For a while, scientists assumed there was a link between lead exposure and adult deficit hyperactivity disorder.
Children play at Rainbow Kidz daycare center in Yakima. The daycare’s owner, Jose Luis Mendoza, wanted to make sure his soil was safe for children, so he added clean dirt. The state Department of Health says children in Yakima are at a higher risk for lead exposure but does not have enough data to answer the question of why. Officials suspect lead arsenate pesticides could be a factor.
Now, Oregon Health and Science University says it’s been able to confirm that link.
Children inherit a propensity for ADHD from their parents, but there’s also considerable evidence it can be triggered, or made worse by environmental factors — like lead.
Joel Nigg and his team confirm for the first time in humans a link between lead and ADHD.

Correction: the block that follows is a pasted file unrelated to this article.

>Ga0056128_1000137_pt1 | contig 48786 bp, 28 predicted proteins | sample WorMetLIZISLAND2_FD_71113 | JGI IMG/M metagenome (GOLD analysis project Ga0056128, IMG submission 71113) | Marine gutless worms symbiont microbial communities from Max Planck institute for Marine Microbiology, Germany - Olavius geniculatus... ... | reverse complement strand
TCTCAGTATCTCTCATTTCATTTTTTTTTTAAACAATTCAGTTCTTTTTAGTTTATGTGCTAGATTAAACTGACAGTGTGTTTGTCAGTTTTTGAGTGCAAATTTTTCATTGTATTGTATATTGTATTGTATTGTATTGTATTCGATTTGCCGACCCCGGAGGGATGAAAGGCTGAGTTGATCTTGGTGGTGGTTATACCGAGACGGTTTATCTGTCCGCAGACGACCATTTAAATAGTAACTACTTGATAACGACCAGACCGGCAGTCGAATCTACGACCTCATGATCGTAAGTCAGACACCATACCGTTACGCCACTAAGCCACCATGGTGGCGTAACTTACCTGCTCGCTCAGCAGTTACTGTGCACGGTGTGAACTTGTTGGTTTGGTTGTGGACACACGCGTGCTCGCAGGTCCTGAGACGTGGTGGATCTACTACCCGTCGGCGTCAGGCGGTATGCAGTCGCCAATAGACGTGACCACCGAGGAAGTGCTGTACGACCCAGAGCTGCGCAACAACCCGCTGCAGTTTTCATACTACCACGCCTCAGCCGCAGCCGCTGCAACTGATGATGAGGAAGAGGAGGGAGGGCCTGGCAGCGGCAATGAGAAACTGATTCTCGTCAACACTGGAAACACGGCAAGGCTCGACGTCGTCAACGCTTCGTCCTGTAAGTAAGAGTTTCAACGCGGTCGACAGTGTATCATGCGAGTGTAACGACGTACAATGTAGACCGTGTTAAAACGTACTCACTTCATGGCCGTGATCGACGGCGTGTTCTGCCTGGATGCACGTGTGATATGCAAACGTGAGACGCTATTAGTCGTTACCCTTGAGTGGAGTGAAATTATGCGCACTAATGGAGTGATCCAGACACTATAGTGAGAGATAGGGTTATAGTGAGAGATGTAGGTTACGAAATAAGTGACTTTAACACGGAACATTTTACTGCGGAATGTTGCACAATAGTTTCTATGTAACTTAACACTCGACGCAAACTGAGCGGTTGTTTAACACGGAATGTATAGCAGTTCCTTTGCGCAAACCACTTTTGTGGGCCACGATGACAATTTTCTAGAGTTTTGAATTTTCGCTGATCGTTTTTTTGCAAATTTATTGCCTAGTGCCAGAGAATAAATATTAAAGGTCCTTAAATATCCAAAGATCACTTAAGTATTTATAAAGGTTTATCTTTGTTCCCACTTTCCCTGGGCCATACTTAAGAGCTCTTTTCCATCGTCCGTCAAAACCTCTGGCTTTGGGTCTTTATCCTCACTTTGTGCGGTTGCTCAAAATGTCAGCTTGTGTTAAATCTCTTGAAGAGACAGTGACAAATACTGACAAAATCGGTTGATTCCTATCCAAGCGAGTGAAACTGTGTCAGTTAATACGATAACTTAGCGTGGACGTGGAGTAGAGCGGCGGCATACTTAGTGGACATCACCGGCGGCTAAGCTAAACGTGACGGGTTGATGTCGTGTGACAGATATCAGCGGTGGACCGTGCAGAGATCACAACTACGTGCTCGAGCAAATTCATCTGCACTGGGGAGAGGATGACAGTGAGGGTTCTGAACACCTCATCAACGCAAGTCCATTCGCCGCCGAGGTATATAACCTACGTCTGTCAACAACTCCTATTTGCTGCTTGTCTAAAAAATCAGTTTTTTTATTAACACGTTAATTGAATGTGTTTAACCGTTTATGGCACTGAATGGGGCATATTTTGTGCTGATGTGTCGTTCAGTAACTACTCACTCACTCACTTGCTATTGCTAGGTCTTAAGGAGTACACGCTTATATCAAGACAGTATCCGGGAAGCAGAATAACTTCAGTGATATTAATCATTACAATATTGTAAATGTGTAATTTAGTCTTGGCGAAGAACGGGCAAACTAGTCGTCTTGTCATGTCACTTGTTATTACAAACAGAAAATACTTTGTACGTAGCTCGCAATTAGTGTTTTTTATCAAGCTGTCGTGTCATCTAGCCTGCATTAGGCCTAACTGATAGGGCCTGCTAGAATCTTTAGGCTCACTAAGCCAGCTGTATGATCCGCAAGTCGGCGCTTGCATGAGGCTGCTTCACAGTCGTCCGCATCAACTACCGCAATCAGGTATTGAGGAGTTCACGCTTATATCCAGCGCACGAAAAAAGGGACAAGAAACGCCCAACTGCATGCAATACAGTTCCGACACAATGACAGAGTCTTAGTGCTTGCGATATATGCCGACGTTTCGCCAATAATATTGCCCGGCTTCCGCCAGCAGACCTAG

By looking at the genetics of almost 400 children, OHSU professor Joel Nigg says that for the first time in humans they’ve been able to scientifically confirm a lead and ADHD link.
“This means that it’s not just a genetic condition,” said Nigg.
“We have to take these environments very seriously. And if we do, we can get a handle on the cause,” Nigg said. “We can learn how to prevent ADHD.”
Kids pick up lead from old water pipes, smoke-stack emissions and dust generated by lead paint — like on an old window frame.
And in some Northwest communities, lead and arsenic have turned up in high quantities in soil where orchards used to exist.
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